Despite improved access, many businesses along the road have not seen a dramatic increase in customers. Owners and employees said one reason could be that the four lanes opened so recently that commuters who have become accustomed to alternate routes since construction began in April 2008 have not switched back to using Range Line.
"A lot of people take alternate routes, and some people still don't know it's opened yet," said Kenny Falls, manager at the Moser’s Discount Food, a grocery store just north of the intersection of Smiley Lane and Range Line Street. "It hasn't increased business. You'd think it would have, but it's just improved access so far."
Damon Turley, owner of the 5th Down bar and grill, said he’s seen a slight increase in business since roadworks' completion. He thinks patronage might increase even more once residents of northern Columbia, who were taking alternate routes to avoid the construction, get used to using the route that runs past his store.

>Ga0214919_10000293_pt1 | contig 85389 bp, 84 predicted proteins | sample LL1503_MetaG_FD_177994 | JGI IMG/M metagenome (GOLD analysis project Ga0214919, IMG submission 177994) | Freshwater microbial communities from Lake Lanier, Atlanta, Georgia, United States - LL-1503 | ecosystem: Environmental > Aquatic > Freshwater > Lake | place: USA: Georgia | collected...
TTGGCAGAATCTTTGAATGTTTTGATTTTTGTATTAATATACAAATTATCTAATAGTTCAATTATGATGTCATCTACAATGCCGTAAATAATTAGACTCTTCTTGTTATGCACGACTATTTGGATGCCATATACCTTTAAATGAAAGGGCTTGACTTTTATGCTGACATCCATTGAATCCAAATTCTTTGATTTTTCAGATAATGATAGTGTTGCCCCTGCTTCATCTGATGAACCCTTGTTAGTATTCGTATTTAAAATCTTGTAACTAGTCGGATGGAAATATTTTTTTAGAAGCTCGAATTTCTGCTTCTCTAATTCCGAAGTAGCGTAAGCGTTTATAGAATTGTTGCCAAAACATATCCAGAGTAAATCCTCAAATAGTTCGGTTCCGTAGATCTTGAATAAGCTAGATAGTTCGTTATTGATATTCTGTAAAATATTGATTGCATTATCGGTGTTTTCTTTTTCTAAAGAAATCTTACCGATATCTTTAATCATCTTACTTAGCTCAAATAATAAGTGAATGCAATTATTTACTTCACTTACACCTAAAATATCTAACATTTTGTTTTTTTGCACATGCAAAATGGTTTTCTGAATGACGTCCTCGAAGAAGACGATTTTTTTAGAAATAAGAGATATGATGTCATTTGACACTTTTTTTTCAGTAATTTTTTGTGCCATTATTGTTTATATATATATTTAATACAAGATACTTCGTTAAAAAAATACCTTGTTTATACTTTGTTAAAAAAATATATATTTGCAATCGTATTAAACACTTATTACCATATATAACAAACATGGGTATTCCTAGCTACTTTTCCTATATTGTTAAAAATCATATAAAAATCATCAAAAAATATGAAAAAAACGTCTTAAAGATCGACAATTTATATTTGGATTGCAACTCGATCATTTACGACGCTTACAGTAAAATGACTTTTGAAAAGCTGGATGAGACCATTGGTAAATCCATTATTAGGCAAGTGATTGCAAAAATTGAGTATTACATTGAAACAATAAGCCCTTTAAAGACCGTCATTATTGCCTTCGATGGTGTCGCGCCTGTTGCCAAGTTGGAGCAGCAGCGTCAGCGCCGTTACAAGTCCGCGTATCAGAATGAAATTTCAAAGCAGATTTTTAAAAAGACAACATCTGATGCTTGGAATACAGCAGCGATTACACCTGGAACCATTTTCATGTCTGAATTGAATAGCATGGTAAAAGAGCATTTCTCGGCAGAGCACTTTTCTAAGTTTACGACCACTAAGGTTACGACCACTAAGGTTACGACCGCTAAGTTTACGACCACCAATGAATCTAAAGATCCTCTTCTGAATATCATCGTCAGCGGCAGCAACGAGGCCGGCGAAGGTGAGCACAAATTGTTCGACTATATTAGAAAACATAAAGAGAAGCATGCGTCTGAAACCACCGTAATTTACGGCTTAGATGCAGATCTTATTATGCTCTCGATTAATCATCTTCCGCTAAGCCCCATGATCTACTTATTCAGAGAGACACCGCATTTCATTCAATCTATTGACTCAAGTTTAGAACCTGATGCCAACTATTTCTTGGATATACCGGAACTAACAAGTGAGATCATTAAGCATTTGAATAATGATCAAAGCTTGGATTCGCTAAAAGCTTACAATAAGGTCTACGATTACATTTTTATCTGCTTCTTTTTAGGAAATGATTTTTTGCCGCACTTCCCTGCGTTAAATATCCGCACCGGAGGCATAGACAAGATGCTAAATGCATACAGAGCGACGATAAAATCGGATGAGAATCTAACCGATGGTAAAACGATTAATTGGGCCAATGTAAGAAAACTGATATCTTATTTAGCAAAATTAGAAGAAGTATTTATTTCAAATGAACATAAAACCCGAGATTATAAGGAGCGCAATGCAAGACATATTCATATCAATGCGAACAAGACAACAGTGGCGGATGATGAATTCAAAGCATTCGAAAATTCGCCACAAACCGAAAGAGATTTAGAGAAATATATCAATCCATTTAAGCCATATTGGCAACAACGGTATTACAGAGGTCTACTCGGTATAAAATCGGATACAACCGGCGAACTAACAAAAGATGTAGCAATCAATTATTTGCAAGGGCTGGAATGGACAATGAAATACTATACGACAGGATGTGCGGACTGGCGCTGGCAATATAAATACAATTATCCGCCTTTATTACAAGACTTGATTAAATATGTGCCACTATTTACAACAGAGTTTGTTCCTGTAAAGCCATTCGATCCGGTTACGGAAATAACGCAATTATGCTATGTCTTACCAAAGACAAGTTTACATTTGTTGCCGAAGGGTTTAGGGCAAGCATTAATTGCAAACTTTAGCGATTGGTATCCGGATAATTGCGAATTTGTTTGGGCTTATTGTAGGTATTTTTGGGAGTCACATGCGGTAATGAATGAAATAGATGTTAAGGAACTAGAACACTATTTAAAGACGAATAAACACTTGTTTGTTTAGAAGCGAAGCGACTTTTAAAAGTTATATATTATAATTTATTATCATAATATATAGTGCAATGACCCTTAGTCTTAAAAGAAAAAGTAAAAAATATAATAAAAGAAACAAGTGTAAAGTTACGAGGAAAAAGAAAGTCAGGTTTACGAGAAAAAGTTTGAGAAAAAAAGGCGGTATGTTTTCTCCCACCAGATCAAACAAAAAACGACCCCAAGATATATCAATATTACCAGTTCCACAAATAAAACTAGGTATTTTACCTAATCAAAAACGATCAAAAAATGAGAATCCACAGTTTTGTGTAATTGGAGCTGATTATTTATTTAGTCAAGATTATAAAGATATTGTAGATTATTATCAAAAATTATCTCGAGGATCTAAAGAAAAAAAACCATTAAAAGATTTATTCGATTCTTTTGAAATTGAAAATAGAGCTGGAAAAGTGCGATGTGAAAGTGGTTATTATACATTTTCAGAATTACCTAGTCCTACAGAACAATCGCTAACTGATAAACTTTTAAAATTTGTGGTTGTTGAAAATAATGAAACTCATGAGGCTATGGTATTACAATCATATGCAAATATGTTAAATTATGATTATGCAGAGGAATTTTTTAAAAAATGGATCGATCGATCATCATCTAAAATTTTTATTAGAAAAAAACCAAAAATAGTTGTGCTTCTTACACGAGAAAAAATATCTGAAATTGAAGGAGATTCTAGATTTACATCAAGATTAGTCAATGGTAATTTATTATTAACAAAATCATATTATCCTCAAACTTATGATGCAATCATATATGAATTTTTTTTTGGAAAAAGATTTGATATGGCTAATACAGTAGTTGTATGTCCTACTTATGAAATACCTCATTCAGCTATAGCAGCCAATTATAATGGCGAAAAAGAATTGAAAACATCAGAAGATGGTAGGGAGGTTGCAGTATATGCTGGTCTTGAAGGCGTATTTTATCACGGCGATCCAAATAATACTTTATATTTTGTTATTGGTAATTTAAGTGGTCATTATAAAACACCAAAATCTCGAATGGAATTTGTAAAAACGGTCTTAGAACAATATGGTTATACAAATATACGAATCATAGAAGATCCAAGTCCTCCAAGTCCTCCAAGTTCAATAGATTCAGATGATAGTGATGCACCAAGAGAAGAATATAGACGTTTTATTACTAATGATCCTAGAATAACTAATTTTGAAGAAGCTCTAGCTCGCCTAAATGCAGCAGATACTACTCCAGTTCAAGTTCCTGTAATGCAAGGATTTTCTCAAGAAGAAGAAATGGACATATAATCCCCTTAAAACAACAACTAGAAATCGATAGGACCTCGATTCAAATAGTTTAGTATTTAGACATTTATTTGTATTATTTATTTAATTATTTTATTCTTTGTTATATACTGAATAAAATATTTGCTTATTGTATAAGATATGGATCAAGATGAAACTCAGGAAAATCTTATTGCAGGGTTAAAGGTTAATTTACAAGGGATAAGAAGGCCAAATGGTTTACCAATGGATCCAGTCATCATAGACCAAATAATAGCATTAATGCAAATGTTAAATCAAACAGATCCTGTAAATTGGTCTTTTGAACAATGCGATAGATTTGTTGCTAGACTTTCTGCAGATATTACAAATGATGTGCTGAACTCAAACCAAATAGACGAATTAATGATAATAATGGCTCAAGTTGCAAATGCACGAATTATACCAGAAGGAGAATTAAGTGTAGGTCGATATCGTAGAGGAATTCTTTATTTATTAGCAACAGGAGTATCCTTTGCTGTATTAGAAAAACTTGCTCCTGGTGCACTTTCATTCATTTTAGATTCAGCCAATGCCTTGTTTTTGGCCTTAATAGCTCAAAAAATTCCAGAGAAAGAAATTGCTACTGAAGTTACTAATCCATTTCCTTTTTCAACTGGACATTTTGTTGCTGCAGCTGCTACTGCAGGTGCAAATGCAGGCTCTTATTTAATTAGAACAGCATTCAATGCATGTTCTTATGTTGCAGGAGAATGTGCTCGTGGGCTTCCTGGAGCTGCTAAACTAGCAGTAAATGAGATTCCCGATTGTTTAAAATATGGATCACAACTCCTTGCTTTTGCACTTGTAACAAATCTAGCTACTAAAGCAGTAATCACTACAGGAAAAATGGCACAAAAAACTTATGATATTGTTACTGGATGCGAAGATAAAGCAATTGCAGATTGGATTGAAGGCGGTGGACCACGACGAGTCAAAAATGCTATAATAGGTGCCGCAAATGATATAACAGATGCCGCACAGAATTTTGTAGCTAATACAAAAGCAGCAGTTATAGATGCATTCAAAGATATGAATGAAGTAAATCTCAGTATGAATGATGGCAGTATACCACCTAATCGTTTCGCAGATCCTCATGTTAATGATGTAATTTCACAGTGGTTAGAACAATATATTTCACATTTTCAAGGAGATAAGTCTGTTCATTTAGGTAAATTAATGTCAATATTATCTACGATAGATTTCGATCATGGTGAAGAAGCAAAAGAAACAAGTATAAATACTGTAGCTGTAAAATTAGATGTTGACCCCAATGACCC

"I think it has started to pick up, but I think it will continue to improve once they get used to going this way," Turley said.
Employees of the Casey’s General Store, at the intersection of Big Bear Boulevard and Range Line, said they are seeing the effects. General manager Chanette Hill said she has seen more business since the portion of Range Line in front of the store reopened a few months ago. She thinks the extension of Providence Road also is helping.
"The traffic isn't so congested. When it was really congested people would try to find other routes, " Hill said. "Business has gotten busier, and traffic isn't so heavy."
Some who drive Range Line regularly are pleased with the new highway. Mike Halliburton, who moved just north of the roundabout six months ago, attended the ribbon cutting on Monday.
"This road is one of the reasons I moved out here. That and cheaper rent," he said. "I think they did a great job. I'm really impressed."
Sherri Kawley, a general assistant at Vanderveen Dental Center, said the wider highway and new turn lanes make her commute home much easier.
"It's been awesome for me to get home, it cuts off about 8 minutes,” Kawley said. “I zip into the turn lane, and I'm done."